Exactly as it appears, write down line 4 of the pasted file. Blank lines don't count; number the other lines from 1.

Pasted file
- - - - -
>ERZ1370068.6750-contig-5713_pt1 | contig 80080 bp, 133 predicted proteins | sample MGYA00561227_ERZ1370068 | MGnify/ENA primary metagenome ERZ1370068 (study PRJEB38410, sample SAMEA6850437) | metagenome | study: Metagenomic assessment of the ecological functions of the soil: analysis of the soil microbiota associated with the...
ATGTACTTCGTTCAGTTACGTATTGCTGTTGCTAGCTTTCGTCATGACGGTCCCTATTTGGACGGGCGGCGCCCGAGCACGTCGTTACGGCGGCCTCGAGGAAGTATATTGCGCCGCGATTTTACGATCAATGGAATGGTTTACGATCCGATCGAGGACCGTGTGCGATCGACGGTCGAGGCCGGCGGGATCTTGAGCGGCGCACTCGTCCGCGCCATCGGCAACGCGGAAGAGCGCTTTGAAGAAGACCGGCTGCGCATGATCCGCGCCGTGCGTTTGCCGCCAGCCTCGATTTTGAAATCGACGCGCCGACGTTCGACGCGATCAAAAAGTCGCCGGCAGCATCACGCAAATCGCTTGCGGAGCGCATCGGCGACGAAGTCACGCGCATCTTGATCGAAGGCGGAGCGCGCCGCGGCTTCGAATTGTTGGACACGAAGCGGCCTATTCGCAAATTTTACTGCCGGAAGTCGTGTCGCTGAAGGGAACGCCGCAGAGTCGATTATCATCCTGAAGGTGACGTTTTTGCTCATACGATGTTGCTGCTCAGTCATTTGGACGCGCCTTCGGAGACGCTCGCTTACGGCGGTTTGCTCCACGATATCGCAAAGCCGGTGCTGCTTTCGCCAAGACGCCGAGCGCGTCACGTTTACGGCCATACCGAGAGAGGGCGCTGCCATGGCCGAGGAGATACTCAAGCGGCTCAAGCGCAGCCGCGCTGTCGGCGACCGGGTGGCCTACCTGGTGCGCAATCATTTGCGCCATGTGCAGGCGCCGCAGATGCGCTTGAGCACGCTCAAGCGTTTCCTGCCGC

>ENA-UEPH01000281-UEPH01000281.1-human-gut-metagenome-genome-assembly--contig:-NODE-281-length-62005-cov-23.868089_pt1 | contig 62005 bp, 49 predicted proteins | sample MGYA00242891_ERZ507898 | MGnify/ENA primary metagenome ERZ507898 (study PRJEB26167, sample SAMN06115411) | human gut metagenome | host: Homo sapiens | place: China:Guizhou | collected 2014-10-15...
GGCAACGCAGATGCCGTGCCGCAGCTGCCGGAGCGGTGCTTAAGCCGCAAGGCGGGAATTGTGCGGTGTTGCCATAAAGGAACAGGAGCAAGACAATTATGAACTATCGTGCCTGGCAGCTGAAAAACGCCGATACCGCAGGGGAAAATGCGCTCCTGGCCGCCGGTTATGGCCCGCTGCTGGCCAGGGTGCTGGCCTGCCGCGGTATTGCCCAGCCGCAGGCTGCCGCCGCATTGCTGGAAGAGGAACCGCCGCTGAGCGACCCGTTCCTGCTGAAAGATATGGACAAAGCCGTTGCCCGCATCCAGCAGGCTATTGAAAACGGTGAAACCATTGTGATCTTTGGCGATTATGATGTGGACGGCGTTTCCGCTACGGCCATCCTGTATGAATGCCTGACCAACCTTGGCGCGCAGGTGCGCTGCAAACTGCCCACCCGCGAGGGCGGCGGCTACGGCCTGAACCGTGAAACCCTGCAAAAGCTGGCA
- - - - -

GGCAACGCAGATGCCGTGCCGCAGCTGCCGGAGCGGTGCTTAAGCCGCAAGGCGGGAATTGTGCGGTGTTGCCATAAAGGAACAGGAGCAAGACAATTATGAACTATCGTGCCTGGCAGCTGAAAAACGCCGATACCGCAGGGGAAAATGCGCTCCTGGCCGCCGGTTATGGCCCGCTGCTGGCCAGGGTGCTGGCCTGCCGCGGTATTGCCCAGCCGCAGGCTGCCGCCGCATTGCTGGAAGAGGAACCGCCGCTGAGCGACCCGTTCCTGCTGAAAGATATGGACAAAGCCGTTGCCCGCATCCAGCAGGCTATTGAAAACGGTGAAACCATTGTGATCTTTGGCGATTATGATGTGGACGGCGTTTCCGCTACGGCCATCCTGTATGAATGCCTGACCAACCTTGGCGCGCAGGTGCGCTGCAAACTGCCCACCCGCGAGGGCGGCGGCTACGGCCTGAACCGTGAAACCCTGCAAAAGCTGGCA